Siding with bugs is praxis

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L.I. Underhill is a media critic and historian specializing in pop culture, with a focus on science fiction (especially Star Trek) and video games. Their projects include a critical history of Star Trek told through the narrative of a war in time, a “heretical” history of The Legend of Zelda series and a literary postmodern reading of Jim Davis' Garfield.


  1. Austin Loomis
    February 3, 2017 @ 2:52 am

    I can’t say for certain that I would’ve discovered Eruditorum Press if not for Ben. It was 2012 and I was much more active at Milliways Bar than I am now (I think it had just recently moved from Livejournal to Dreamwidth), and he posted a link to TARDIS Eruditorum (as it then was) in the chat (where I’m active to this good day). I think it was specifically to Pop Between Realities 30: Doctor in Distress; certainly, that was at or near the top of the front page, so it’s as good a landmark as any for tracing the intersecting psychochronographies of my life and Phil’s (and Josh’s, since I’m pretty sure I discovered Vaka Rangi through a pre-merger boost from TE).


    • Austin Loomis
      February 3, 2017 @ 2:45 pm

      Also, he piqued my interest in TES (to the point where I participated in the ESO beta and subscribed for several months after launch) by posting links to the 36 Lessons of Vivec. I remain inordinately fond of the phrase “Nothing is of any use. We must go and misinterpret this.” (It probably helped that I had been prepared for Kilbride and all his angels by Hitherby Dragons and the other writings of the Jenna Katerin Moran formerly known as Rebecca Sean Borgstrom.)


  2. Sean Dillon
    February 3, 2017 @ 3:56 am

    Wonderful podcast, as always. The last quote, as well as some comments in the middle, have pretty much summed up my thoughts on how fiction works. There will always be a reader watching/playing/experiencing a piece of fiction and they will come at it from their own perspectives. Any attempt at imposing a canon is essentially claiming that only one perspective on a work of fiction matters (guess whose?) I’ve never liked this concept, even when it was pitched to me as “The Auteur Theory”, which really just feels like a bunch of anxious people trying to make their fledgling film medium appeal to the high art crowd who views books as the apex of narrative art (much like how video games try to appeal to the high art crowd who views film as the apex of narrative art). It always feels counterintuitive to reading. I suppose that’s another reason why I’ve been gravitating towards comics: you have to participate in connecting one image to the next.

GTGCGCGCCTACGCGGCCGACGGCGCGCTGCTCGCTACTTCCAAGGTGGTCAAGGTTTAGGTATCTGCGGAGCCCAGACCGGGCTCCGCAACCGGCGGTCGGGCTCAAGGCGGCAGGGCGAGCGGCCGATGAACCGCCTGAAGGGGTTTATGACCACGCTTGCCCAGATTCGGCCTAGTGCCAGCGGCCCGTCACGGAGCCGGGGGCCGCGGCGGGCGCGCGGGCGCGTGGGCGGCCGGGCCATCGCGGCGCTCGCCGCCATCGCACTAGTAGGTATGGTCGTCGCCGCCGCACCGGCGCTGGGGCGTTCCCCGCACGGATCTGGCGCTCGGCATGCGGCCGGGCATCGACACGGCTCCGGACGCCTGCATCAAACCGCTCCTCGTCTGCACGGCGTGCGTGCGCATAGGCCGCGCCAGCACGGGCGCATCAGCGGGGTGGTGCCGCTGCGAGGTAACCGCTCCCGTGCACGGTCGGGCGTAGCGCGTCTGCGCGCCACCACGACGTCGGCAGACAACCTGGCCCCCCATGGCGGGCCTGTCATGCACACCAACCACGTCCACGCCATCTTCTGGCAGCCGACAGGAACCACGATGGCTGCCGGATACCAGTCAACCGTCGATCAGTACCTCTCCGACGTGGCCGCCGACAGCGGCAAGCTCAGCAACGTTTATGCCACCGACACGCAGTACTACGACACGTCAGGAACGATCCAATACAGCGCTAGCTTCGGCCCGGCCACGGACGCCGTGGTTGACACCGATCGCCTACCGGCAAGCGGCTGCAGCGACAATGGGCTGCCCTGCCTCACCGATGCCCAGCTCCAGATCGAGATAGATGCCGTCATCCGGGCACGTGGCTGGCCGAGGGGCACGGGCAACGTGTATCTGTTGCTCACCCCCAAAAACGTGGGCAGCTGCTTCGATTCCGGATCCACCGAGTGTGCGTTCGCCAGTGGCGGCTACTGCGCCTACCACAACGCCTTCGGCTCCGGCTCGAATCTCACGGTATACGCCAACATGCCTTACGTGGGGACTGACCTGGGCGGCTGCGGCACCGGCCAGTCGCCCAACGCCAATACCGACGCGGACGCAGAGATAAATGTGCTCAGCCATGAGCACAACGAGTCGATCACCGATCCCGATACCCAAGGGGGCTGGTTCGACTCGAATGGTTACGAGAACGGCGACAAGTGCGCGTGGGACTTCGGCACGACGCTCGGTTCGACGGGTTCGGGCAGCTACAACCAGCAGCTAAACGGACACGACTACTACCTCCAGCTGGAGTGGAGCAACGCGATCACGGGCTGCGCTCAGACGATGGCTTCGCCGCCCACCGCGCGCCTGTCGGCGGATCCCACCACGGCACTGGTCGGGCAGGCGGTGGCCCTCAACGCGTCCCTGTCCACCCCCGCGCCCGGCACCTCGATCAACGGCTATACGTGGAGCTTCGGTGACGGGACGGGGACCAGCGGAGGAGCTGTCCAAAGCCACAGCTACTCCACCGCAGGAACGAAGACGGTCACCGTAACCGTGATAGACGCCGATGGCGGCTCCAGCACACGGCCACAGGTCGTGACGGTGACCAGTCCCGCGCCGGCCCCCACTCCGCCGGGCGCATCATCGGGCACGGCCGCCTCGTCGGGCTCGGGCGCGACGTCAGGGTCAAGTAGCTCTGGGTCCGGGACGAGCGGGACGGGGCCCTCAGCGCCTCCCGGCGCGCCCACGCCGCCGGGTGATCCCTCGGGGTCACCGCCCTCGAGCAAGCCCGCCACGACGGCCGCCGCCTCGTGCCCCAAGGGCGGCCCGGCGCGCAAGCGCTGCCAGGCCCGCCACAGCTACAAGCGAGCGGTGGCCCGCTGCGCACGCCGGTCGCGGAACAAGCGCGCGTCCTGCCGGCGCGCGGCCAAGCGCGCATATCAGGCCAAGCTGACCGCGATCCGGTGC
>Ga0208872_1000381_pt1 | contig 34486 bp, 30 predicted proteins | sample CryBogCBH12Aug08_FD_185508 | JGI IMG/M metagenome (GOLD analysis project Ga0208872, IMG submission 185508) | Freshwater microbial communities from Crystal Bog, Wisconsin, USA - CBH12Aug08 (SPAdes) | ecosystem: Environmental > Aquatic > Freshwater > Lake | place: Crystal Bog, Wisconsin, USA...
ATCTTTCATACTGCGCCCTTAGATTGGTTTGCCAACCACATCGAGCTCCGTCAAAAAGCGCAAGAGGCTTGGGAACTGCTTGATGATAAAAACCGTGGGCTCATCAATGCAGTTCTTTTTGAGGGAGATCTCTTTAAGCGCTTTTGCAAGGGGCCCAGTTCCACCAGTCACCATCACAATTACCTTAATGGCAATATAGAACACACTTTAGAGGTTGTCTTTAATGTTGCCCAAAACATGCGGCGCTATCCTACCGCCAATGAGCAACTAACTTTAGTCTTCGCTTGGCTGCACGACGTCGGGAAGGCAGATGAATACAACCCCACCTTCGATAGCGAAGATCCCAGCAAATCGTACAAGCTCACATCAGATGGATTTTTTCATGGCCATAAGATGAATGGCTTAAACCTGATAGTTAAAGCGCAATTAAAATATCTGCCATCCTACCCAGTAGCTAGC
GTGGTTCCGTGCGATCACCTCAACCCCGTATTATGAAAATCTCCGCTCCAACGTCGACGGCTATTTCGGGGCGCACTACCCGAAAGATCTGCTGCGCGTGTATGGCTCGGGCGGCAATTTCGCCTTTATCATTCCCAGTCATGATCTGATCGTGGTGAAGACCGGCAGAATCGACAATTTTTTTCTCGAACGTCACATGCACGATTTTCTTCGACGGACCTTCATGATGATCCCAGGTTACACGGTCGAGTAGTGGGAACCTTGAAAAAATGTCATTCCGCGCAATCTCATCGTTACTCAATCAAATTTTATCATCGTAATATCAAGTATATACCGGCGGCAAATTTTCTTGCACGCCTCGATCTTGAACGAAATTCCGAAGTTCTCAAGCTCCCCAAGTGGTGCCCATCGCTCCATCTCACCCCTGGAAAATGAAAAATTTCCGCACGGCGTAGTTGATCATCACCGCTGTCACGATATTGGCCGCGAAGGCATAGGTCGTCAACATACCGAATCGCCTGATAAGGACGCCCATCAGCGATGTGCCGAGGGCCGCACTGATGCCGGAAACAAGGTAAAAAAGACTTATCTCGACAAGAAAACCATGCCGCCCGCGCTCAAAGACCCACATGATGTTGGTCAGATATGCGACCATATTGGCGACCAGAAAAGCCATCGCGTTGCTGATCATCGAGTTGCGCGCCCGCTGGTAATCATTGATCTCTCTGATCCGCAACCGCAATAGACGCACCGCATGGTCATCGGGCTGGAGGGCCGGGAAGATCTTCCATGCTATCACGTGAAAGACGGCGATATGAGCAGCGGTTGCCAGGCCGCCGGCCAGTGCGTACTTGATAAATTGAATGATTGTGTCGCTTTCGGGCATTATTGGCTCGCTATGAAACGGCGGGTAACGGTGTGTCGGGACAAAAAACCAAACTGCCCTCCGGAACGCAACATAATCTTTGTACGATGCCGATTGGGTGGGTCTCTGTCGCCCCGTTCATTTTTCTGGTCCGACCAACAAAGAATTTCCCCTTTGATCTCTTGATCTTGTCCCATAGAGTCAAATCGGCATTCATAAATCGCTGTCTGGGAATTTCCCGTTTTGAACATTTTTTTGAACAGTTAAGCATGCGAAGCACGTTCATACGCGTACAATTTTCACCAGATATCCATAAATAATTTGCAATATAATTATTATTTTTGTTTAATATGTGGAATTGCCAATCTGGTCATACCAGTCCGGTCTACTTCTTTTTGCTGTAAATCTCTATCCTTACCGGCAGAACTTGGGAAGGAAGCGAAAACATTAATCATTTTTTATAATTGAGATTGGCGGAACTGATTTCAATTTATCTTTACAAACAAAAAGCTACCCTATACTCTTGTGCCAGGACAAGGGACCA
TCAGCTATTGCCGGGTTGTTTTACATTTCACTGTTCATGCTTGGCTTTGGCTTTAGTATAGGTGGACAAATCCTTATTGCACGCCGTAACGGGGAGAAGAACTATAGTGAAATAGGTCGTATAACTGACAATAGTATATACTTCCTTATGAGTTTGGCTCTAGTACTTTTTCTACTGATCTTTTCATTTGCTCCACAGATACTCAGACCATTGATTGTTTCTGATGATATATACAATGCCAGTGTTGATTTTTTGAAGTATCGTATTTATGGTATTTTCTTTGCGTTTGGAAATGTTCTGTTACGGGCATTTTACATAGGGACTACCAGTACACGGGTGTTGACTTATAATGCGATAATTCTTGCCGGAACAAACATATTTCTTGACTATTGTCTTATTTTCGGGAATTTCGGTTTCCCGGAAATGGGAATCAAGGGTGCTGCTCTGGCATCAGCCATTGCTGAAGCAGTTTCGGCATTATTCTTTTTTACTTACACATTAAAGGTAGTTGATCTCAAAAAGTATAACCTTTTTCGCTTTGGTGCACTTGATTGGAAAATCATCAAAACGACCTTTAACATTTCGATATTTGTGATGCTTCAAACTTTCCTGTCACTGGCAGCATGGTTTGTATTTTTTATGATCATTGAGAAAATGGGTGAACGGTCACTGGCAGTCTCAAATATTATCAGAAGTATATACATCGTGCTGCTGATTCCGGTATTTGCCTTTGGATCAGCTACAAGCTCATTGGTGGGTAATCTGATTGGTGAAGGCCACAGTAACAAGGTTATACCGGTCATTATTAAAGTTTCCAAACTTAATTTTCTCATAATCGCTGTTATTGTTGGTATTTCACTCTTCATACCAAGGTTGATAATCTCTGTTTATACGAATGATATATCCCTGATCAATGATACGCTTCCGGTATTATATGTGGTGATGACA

• Ben Knaak
      February 3, 2017 @ 1:34 pm

      The fact that the concept of canon (a term that was invented LITERALLY as a joke at the expense of Sherlock Holmes fans) has come to be taken seriously by so many people is the worst thing to happen to fiction in the last hundred years.


  3. Daru
    February 5, 2017 @ 8:11 pm

    Thanks so much to you both Josh for the great podcast. I will be honest tho I have never played any of the Elder Scrolls games (and may not), but I found especially this podcast really inspiring as far as exploring ideas around canon and narrative structure are concerned.

    I have never really been into the idea of canon, which is why on one level I was for example drawn to Doctor Who, despite attempts by elements of its fandom to insist it has a canon – I love it’s contradictions and non-linear nature at times.

    Anyways I am in the midst of cooking up a creative project that has been requiring a bit of background work and I have really found your current episode really useful. I do admit to being surprised at how much I got into what you both shared as I knew nothing about the games – so thanks again!

    (On a side note I know I have been a bit quiet on the comments side in your recent posts Josh but I have had some pretty major family stuff going on that has needed my presence. Anyways, I am still here and appreciating what you do!)



  4. bombasticus
    February 7, 2017 @ 8:45 pm

    I bet Ken Rolston would love to share his reminiscences on the origins + influences behind the setting.


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